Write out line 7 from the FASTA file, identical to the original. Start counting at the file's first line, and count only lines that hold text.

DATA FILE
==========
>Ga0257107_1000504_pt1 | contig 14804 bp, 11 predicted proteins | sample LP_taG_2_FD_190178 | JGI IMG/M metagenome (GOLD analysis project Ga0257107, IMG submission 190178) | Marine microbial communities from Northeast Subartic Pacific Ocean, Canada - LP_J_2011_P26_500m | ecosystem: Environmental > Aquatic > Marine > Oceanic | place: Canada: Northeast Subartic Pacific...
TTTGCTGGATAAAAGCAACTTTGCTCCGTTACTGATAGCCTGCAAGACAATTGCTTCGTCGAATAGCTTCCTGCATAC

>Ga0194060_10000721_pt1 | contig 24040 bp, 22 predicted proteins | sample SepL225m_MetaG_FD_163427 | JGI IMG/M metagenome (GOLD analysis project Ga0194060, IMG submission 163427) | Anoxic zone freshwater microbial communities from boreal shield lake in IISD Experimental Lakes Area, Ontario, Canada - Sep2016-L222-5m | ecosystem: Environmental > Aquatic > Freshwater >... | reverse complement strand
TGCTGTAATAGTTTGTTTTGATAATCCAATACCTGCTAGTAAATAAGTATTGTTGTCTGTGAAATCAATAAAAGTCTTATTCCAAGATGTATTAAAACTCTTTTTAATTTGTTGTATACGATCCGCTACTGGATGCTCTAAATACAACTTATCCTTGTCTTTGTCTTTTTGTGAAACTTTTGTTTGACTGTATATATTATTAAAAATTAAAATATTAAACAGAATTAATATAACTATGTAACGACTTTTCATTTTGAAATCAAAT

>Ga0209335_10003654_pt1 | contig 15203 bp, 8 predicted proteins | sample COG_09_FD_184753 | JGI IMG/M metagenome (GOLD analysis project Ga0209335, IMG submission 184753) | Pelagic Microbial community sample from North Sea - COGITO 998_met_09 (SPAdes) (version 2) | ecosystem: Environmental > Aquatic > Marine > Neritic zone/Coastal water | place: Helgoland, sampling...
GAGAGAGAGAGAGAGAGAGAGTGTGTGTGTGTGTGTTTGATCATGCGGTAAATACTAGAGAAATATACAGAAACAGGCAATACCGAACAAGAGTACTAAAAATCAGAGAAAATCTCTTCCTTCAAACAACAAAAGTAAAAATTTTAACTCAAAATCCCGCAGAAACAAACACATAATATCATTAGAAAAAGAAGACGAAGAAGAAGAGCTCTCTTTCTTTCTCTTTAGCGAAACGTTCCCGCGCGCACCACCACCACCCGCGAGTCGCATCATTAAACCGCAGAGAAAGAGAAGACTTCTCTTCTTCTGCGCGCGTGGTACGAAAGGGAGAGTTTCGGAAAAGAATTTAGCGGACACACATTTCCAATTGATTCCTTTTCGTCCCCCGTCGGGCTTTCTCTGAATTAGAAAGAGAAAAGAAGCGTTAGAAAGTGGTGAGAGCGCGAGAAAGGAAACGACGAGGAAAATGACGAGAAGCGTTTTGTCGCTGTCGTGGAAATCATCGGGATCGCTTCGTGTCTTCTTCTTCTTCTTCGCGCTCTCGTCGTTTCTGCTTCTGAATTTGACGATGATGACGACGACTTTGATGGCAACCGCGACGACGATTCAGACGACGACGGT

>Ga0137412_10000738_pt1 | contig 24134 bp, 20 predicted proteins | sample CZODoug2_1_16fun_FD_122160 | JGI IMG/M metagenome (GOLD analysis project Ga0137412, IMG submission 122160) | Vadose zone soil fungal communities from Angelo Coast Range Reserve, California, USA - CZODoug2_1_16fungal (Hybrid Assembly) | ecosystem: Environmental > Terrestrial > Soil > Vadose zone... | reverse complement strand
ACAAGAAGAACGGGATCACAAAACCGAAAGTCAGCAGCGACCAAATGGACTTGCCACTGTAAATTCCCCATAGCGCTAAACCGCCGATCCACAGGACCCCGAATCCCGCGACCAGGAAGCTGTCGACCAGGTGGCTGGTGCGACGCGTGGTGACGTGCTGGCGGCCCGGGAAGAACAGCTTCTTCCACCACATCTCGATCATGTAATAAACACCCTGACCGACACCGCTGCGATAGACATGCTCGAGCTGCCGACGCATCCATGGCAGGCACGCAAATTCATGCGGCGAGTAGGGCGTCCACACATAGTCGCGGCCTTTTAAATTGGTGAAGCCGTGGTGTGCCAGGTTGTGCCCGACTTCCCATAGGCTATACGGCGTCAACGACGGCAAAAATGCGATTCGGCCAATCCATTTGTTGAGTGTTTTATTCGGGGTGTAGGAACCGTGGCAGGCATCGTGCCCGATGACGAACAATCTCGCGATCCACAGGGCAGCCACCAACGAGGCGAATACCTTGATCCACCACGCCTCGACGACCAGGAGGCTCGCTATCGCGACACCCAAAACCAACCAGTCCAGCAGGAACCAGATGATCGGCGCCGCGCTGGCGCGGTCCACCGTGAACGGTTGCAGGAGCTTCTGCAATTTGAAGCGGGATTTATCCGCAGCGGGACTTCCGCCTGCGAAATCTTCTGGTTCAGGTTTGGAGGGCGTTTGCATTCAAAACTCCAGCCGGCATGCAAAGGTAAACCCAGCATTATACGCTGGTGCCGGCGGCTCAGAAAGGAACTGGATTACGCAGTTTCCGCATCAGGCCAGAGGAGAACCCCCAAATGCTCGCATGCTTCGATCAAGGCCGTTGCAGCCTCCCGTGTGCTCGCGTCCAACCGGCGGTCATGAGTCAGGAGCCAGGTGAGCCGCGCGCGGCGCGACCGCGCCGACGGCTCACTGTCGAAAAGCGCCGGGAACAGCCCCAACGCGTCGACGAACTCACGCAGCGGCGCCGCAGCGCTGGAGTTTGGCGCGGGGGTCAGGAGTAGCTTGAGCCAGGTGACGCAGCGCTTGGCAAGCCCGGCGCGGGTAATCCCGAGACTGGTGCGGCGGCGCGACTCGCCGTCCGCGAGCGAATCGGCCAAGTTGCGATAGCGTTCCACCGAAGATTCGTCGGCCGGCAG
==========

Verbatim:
>Ga0137412_10000738_pt1 | contig 24134 bp, 20 predicted proteins | sample CZODoug2_1_16fun_FD_122160 | JGI IMG/M metagenome (GOLD analysis project Ga0137412, IMG submission 122160) | Vadose zone soil fungal communities from Angelo Coast Range Reserve, California, USA - CZODoug2_1_16fungal (Hybrid Assembly) | ecosystem: Environmental > Terrestrial > Soil > Vadose zone... | reverse complement strand